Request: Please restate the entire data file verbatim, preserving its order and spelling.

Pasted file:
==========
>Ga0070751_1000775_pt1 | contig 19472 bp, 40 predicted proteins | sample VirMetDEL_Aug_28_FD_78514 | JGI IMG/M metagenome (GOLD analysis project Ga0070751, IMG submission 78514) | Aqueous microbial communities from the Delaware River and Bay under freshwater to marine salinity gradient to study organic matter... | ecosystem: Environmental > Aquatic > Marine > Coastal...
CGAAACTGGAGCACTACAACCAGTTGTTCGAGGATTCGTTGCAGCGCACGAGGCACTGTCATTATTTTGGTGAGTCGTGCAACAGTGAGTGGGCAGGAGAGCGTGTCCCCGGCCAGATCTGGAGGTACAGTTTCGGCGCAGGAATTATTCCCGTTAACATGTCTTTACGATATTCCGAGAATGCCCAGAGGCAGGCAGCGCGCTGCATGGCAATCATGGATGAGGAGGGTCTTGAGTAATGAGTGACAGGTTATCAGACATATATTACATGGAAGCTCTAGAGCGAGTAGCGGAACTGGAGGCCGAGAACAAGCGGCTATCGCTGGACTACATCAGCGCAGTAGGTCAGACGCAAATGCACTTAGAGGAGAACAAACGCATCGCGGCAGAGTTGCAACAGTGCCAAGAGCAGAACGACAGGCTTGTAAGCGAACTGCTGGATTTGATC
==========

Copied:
>Ga0070751_1000775_pt1 | contig 19472 bp, 40 predicted proteins | sample VirMetDEL_Aug_28_FD_78514 | JGI IMG/M metagenome (GOLD analysis project Ga0070751, IMG submission 78514) | Aqueous microbial communities from the Delaware River and Bay under freshwater to marine salinity gradient to study organic matter... | ecosystem: Environmental > Aquatic > Marine > Coastal...
CGAAACTGGAGCACTACAACCAGTTGTTCGAGGATTCGTTGCAGCGCACGAGGCACTGTCATTATTTTGGTGAGTCGTGCAACAGTGAGTGGGCAGGAGAGCGTGTCCCCGGCCAGATCTGGAGGTACAGTTTCGGCGCAGGAATTATTCCCGTTAACATGTCTTTACGATATTCCGAGAATGCCCAGAGGCAGGCAGCGCGCTGCATGGCAATCATGGATGAGGAGGGTCTTGAGTAATGAGTGACAGGTTATCAGACATATATTACATGGAAGCTCTAGAGCGAGTAGCGGAACTGGAGGCCGAGAACAAGCGGCTATCGCTGGACTACATCAGCGCAGTAGGTCAGACGCAAATGCACTTAGAGGAGAACAAACGCATCGCGGCAGAGTTGCAACAGTGCCAAGAGCAGAACGACAGGCTTGTAAGCGAACTGCTGGATTTGATC